The county health department’s COVID-19 vaccine clinic located at Community United Methodist Church on Hart Street Road, however, is averaging just about 400 doses of the Moderna vaccine each week and will likely limit itself to only second doses during the entire month of March, officials there have said, unless supply unexpectedly increases.
Thacker, however, is hopeful as the FDA is expected to grant emergency authorization to the new Johnson and Johnson vaccine by the end of the month.
That vaccine, he indicated, is a game changer as it only requires basic refrigeration and reaches full efficacy with just one dose.
“It’s already being used in other countries and has good safety and efficacy data,” he said. “It has the potential to make a big impact in the vaccination of Hoosiers.”
The state Department of Health on Wednesday also announced that Indiana has surpassed 12,000 coronavirus-related deaths after the state’s three deadliest months during the pandemic.
Officials added 52 recent coronavirus deaths to the statewide total, pushing it to 12,001 fatalities including both confirmed and presumed COVID-19 infections.
Indiana’s rates of new COVID-19 infections, hospitalizations and deaths have declined steeply since peaking in early December, but the state still recorded more than 1,900 coronavirus deaths during January. That followed more than 9,000 coronavirus deaths last year that contributed to a one-year jump of 16% in statewide mortality.
State health officials, meanwhile, have lowered the risk level for COVID-19 spread in more counties.
The state Department of Health’s weekly tracking map updated Wednesday labels only Switzerland County in far southeastern Indiana in the highest-risk red category. That is down from 73 of the 92 counties in that category four weeks ago.
This week’s map lists 40 counties in the next-riskiest orange category.
With temperatures over the weekend expected to plummet into the single — possibly even below zero — digits, local emergency responders and the Centers for Disease Control are offering many ways to keep you and your family safe.
Local fire officials repeatedly warn against the use of secondary heating sources like space heaters and aged heating blankets.
Making sure your smoke and CO2 detectors are up to date — with fresh batteries and a device no more than 10 years old — is also imperative.
If you are going to use a secondary heating source, make sure space heaters have automatic shut off switches, and keep them away from flammable materials like curtains or blankets. Also never place them on top of a piece of furniture, near water or leave children unattended nearby.
Use fireplaces, wood stoves and kerosene heaters only in properly-vented areas.
In addition, make sure the cord of an electric space heater is not a tripping hazard, but do not run the cord under carpets or rugs. And avoid using extension cords completely.
And in an effort to conserve heat, avoid unnecessarily opening windows and doors, close off unused rooms and stuff towels or rags into cracks.
In the event of a power failure, be sure to use flashlights or lanterns rather than candles, if possible.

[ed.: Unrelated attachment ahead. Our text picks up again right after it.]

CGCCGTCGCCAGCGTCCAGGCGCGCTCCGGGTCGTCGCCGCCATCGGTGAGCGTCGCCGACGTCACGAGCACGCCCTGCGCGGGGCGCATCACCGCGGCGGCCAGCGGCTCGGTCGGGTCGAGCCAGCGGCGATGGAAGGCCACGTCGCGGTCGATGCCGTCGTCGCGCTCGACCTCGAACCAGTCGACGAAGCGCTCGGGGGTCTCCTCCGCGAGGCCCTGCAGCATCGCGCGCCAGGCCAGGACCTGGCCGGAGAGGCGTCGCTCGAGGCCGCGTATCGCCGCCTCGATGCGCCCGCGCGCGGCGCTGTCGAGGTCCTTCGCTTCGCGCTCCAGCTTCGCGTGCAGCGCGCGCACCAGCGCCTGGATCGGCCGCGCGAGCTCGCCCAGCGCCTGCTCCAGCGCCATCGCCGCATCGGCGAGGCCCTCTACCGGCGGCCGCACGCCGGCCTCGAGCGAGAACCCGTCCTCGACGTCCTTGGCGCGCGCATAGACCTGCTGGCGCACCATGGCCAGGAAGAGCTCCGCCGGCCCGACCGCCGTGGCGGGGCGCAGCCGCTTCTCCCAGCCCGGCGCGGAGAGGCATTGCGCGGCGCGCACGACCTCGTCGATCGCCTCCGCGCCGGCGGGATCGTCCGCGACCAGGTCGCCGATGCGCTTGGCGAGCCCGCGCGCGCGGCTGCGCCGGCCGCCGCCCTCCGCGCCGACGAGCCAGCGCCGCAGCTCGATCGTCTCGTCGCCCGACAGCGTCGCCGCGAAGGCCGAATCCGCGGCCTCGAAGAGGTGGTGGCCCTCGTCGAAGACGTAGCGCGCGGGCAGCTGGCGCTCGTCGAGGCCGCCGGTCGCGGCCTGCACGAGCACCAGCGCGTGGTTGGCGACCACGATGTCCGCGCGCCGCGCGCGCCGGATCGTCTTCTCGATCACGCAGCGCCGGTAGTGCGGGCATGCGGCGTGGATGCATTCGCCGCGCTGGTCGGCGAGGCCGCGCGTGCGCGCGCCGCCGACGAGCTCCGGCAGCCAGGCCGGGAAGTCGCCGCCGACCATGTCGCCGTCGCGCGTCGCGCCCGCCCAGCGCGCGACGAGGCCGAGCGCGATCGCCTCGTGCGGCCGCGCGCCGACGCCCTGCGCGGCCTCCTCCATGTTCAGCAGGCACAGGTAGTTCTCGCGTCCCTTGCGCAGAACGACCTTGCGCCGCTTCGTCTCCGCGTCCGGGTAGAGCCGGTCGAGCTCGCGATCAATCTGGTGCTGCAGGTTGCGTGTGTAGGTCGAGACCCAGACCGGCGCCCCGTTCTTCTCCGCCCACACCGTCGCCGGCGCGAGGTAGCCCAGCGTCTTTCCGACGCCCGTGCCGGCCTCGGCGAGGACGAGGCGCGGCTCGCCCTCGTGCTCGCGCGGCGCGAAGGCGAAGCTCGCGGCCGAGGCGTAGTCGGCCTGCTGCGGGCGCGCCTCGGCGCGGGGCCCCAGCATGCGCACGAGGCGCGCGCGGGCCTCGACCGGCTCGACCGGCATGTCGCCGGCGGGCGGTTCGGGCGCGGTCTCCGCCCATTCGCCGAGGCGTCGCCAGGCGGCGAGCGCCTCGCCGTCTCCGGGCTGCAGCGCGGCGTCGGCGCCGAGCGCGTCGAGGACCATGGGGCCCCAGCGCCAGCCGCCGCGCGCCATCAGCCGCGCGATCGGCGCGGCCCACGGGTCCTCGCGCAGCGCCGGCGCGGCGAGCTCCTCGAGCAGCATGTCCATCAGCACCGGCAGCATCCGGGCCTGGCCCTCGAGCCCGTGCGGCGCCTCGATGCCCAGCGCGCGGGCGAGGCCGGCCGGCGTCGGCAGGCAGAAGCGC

Check on your elderly neighbors and family members, too, during extreme cold, the CDC says. Older adults often make less body heat because of a slower metabolism and less physical activity.
If you are over 65 years of age, check the temperature in your home often during extremely cold weather.
Bitter cold weather also poses a risk to the water pipes in your home. Frozen pipes can rupture or break and cause flooding.
To prevent damage to your home, leave all water taps slightly open so they drip continuously, keep the temperature in your home warm — although not excessively warm; set thermostats to a reasonable 65-66 degrees to avoid exorbitant heating bills — and open cabinet doors in the kitchen and bathroom to allow warm air in.
If your pipes do freeze, do not thaw them with a torch or open flame. Thaw the pipes slowly with warm air from an electric hair dryer.
The CDC recommends staying indoors during extremely cold weather. Make any trips outside as brief as possible, but if you do have to spend time outside, wear multiple layers and make sure all exposed skin is covered by wearing hats, scarves, full sleeves, gloves and water-resistant coats and boots.
It’s also important to stay dry, remove wet clothing promptly when returning to the warm indoors, and don’t ignore shivering as it’s an important sign that your body is beginning to lose heat. Constant shivering is a sign that it is time to go inside.
Other signs of hypothermia include exhaustion, exhaustion or feeling very tired, confusion, fumbling hands, memory loss, slurred speech, and drowsiness. In babies, signs include bright red, cold skin, and very low energy.
If you notice any of these signs, take the person’s temperature. If it is below 95° F, the situation is an emergency — get medical attention immediately.
Signs of frostbite include a white or grayish-yellow skin area, skin that feels unusually firm or waxy, and numbness. If you notice signs of frostbite, seek medical care.
Local emergency response officials also commonly warn people to stay off ice during the bitter cold; just because a small pond or lake looks to be frozen over doesn’t mean the ice is deep enough to hold your weight.
Also, many areas to the south of Knox County received significant icing as a result of recent winter systems, so if traveling, be sure to listen to travel advisories from the National Weather Service.